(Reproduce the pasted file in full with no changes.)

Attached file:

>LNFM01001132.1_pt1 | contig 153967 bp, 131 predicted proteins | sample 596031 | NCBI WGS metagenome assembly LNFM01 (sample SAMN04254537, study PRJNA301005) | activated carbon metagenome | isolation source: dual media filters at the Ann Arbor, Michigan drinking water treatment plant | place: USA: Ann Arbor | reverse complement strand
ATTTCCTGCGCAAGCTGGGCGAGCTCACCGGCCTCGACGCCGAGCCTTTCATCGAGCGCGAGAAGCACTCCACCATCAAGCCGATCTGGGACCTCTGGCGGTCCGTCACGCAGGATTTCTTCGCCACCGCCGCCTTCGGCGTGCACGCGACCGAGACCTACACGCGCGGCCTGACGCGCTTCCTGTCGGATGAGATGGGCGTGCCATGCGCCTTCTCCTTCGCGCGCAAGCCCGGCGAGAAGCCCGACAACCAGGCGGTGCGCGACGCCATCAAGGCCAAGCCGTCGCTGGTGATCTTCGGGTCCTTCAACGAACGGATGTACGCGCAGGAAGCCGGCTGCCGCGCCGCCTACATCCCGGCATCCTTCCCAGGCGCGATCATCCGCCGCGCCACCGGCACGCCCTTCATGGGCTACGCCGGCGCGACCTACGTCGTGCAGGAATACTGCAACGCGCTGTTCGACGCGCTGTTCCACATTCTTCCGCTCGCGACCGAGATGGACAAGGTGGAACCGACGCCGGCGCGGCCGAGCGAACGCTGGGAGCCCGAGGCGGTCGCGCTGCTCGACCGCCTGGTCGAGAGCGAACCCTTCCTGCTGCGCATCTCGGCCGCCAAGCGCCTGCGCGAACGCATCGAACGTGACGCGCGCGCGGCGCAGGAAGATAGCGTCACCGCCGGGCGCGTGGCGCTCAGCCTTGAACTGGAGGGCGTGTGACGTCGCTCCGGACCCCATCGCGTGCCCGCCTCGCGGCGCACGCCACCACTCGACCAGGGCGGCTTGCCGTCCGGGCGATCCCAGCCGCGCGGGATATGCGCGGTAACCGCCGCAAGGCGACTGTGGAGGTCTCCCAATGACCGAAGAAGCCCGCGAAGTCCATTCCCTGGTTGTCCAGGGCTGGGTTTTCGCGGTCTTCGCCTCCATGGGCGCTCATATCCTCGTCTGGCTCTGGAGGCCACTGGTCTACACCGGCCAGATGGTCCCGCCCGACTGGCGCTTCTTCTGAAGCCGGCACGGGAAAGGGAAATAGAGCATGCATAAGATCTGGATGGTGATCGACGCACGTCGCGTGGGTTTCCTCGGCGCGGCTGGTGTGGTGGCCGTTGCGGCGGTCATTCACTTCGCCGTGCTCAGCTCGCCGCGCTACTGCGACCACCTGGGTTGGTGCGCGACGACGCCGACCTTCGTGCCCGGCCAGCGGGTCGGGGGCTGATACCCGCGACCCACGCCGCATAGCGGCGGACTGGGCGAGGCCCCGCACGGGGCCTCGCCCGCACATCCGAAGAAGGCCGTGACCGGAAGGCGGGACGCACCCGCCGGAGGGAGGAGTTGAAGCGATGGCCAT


>LNFM01001132.1_pt1 | contig 153967 bp, 131 predicted proteins | sample 596031 | NCBI WGS metagenome assembly LNFM01 (sample SAMN04254537, study PRJNA301005) | activated carbon metagenome | isolation source: dual media filters at the Ann Arbor, Michigan drinking water treatment plant | place: USA: Ann Arbor | reverse complement strand
ATTTCCTGCGCAAGCTGGGCGAGCTCACCGGCCTCGACGCCGAGCCTTTCATCGAGCGCGAGAAGCACTCCACCATCAAGCCGATCTGGGACCTCTGGCGGTCCGTCACGCAGGATTTCTTCGCCACCGCCGCCTTCGGCGTGCACGCGACCGAGACCTACACGCGCGGCCTGACGCGCTTCCTGTCGGATGAGATGGGCGTGCCATGCGCCTTCTCCTTCGCGCGCAAGCCCGGCGAGAAGCCCGACAACCAGGCGGTGCGCGACGCCATCAAGGCCAAGCCGTCGCTGGTGATCTTCGGGTCCTTCAACGAACGGATGTACGCGCAGGAAGCCGGCTGCCGCGCCGCCTACATCCCGGCATCCTTCCCAGGCGCGATCATCCGCCGCGCCACCGGCACGCCCTTCATGGGCTACGCCGGCGCGACCTACGTCGTGCAGGAATACTGCAACGCGCTGTTCGACGCGCTGTTCCACATTCTTCCGCTCGCGACCGAGATGGACAAGGTGGAACCGACGCCGGCGCGGCCGAGCGAACGCTGGGAGCCCGAGGCGGTCGCGCTGCTCGACCGCCTGGTCGAGAGCGAACCCTTCCTGCTGCGCATCTCGGCCGCCAAGCGCCTGCGCGAACGCATCGAACGTGACGCGCGCGCGGCGCAGGAAGATAGCGTCACCGCCGGGCGCGTGGCGCTCAGCCTTGAACTGGAGGGCGTGTGACGTCGCTCCGGACCCCATCGCGTGCCCGCCTCGCGGCGCACGCCACCACTCGACCAGGGCGGCTTGCCGTCCGGGCGATCCCAGCCGCGCGGGATATGCGCGGTAACCGCCGCAAGGCGACTGTGGAGGTCTCCCAATGACCGAAGAAGCCCGCGAAGTCCATTCCCTGGTTGTCCAGGGCTGGGTTTTCGCGGTCTTCGCCTCCATGGGCGCTCATATCCTCGTCTGGCTCTGGAGGCCACTGGTCTACACCGGCCAGATGGTCCCGCCCGACTGGCGCTTCTTCTGAAGCCGGCACGGGAAAGGGAAATAGAGCATGCATAAGATCTGGATGGTGATCGACGCACGTCGCGTGGGTTTCCTCGGCGCGGCTGGTGTGGTGGCCGTTGCGGCGGTCATTCACTTCGCCGTGCTCAGCTCGCCGCGCTACTGCGACCACCTGGGTTGGTGCGCGACGACGCCGACCTTCGTGCCCGGCCAGCGGGTCGGGGGCTGATACCCGCGACCCACGCCGCATAGCGGCGGACTGGGCGAGGCCCCGCACGGGGCCTCGCCCGCACATCCGAAGAAGGCCGTGACCGGAAGGCGGGACGCACCCGCCGGAGGGAGGAGTTGAAGCGATGGCCAT